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It's always "complicated"
The Israeli-Palestinian conflict is no more or less complicated than any other ethnic war. Pretending otherwise just muddies the waters.
It’s complicated. That line often comes up in discussions of the Israeli-Palestinian conflict. I have a PhD in Middle East studies, and even I don’t understand the conflict. More often than not, it’s used by Israeli apologists to bash the pro-Palestine position as over-simplistic. The Atlantic is especially fond of defending Israel by appealing to complexity.
During the 2021 uprising, disgruntled reporter and Israeli army veteran Matti Friedman wrote that Americans were too quick to project their idea of racism onto Israel’s treatment of Palestinians. “The world is a kaleidoscope that can be understood only by people who are experts in each individual shard, and even then only partially,” he wrote. Cultural theorist Susie Linfield made the same argument about the “unresolved, frustratingly complex struggle” in the Holy Land. This time around, historian Simon Sebag Montefiore is arguing that the idea of Israeli colonialism “imposes a moral framework on a complex, intractable situation.”
The authors make some good, valid points. But at the end of the day, they are muddying the waters on Israel’s behalf. They believe that the metaphors Americans use to understand the conflict are unflattering to Israel, and and their solution is to get people lost in the details. The Israeli-Palestinian conflict is not especially complex or intractable as far as ethnic wars go. In fact, it’s more straightforward than many similar conflicts.
The Ethiopian civil war is complicated. Many different ethnic groups are jostling for power within one state. Yugoslavia actually broke up into seven states, each representing a different ethnicity. The Kurdish question is also complicated; one ethnic group is living under the thumb of four different states. Kurds have different relationships to each one.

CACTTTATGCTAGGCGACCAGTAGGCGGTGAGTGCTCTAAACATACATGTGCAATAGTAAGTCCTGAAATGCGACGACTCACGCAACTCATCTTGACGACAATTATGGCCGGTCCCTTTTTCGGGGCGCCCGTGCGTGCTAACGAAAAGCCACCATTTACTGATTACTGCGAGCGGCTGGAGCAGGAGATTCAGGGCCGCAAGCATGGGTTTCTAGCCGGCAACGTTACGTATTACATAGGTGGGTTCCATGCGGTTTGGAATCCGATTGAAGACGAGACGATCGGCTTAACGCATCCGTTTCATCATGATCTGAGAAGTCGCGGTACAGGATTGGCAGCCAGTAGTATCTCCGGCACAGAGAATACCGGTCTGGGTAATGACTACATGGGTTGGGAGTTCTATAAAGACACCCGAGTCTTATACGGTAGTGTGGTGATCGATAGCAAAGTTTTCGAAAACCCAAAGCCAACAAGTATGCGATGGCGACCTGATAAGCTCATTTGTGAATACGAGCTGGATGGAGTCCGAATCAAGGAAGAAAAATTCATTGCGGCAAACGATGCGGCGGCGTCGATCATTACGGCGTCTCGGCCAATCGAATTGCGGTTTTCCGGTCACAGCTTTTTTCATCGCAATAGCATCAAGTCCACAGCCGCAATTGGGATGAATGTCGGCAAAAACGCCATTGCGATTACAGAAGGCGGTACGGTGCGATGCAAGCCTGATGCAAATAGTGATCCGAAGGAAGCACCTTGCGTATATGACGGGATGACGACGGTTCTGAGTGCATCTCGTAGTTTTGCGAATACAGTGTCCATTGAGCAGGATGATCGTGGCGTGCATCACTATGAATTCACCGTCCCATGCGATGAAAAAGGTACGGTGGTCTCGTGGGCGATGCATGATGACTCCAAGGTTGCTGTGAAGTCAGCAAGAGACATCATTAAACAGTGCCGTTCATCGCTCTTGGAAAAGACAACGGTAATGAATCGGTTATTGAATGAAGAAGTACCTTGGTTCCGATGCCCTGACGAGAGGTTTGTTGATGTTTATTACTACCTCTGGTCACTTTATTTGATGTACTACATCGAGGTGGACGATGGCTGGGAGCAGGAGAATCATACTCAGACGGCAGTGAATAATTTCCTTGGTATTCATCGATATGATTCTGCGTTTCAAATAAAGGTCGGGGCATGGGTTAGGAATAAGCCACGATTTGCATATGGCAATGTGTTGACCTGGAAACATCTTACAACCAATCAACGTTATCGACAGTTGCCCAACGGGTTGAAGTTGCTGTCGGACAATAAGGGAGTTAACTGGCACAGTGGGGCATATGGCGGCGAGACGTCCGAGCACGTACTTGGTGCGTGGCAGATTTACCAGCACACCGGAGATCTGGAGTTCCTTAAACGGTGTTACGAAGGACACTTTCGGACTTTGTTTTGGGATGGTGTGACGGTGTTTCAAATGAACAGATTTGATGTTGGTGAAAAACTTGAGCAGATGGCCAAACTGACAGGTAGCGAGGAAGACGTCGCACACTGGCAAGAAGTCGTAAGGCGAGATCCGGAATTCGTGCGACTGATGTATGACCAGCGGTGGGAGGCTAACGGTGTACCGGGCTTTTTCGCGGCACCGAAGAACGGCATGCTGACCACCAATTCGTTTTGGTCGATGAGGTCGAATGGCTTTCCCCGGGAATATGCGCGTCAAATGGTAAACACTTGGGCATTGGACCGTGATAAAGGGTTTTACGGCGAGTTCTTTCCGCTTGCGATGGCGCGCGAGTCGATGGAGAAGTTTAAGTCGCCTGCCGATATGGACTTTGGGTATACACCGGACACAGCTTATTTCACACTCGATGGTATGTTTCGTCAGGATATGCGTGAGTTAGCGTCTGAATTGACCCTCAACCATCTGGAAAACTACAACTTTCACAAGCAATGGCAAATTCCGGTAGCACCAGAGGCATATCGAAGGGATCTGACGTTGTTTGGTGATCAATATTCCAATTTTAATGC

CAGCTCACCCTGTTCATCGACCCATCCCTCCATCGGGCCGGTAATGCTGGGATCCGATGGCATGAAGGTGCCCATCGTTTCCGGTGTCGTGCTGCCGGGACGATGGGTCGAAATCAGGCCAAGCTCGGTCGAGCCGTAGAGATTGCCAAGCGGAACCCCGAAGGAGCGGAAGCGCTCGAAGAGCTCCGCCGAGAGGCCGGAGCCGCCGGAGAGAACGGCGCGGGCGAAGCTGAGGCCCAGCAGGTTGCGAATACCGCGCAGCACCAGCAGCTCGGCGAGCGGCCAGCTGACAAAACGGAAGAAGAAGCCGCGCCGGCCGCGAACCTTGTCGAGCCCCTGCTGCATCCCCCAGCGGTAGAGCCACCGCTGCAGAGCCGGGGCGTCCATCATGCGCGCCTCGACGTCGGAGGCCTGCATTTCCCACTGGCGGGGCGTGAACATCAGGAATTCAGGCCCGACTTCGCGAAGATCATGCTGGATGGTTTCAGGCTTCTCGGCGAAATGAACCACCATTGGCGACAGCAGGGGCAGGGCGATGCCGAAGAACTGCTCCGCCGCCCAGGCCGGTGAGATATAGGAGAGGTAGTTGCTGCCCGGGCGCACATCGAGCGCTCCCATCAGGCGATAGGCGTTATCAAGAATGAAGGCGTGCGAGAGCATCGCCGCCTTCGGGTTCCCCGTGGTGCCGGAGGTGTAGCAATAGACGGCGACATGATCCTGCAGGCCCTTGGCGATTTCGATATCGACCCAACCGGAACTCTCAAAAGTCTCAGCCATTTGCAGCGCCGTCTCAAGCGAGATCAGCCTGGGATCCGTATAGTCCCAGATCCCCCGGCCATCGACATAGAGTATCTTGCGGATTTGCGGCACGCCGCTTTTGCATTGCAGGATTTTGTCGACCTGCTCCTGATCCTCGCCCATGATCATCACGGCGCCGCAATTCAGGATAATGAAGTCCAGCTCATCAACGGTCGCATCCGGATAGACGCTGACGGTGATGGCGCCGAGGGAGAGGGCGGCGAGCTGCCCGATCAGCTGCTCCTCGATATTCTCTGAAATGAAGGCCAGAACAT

The Israeli-Palestinian conflict, as the name suggests, involves only two peoples. One of those peoples, the Israelis, has a state. The other one, the Palestinians, does not. The specific political arrangements on the ground are complex: Israel proper, East Jerusalem, the West Bank, and Gaza are all governed differently. The West Bank itself is split up into many different zones with a variety of overlapping power structures.
Very complicated. Then again, so was the Armenian-Azerbaijani conflict. For over thirty years, there was an independent Armenia, an independent Azerbaijan, and a disputed Karabakh under an unrecognized Armenian government. The history and legal status of Karabakh involved a dizzying amount of detail, before Azerbaijan reconquered it in 2023.
The big picture was fairly clear, though. Karabakh’s Armenians had fought for self-rule, under Armenia’s protection, and terrorized a large number of Azerbaijanis out of their homes in the process. Three decades later, Azerbaijan terrorized the Armenians into fleeing the entire land. Someone doesn’t need to memorize the OSCE Minsk Group countries, the Madrid Principles, or the seven disputed rayons to understand what happened.
The current war in Israel and Palestine is also an easy story to tell. Israel has tried to turn as much of the Holy Land into a Jewish homeland as possible, often by force. Palestinians have jealously guarded whatever land they can keep as a Palestinian homeland, often with violence. This month, Palestinian rebels from Gaza broke through Israeli containment and terrorized nearby Israeli villages. Israel is now waging a war of retribution against Palestinians, in Gaza and beyond.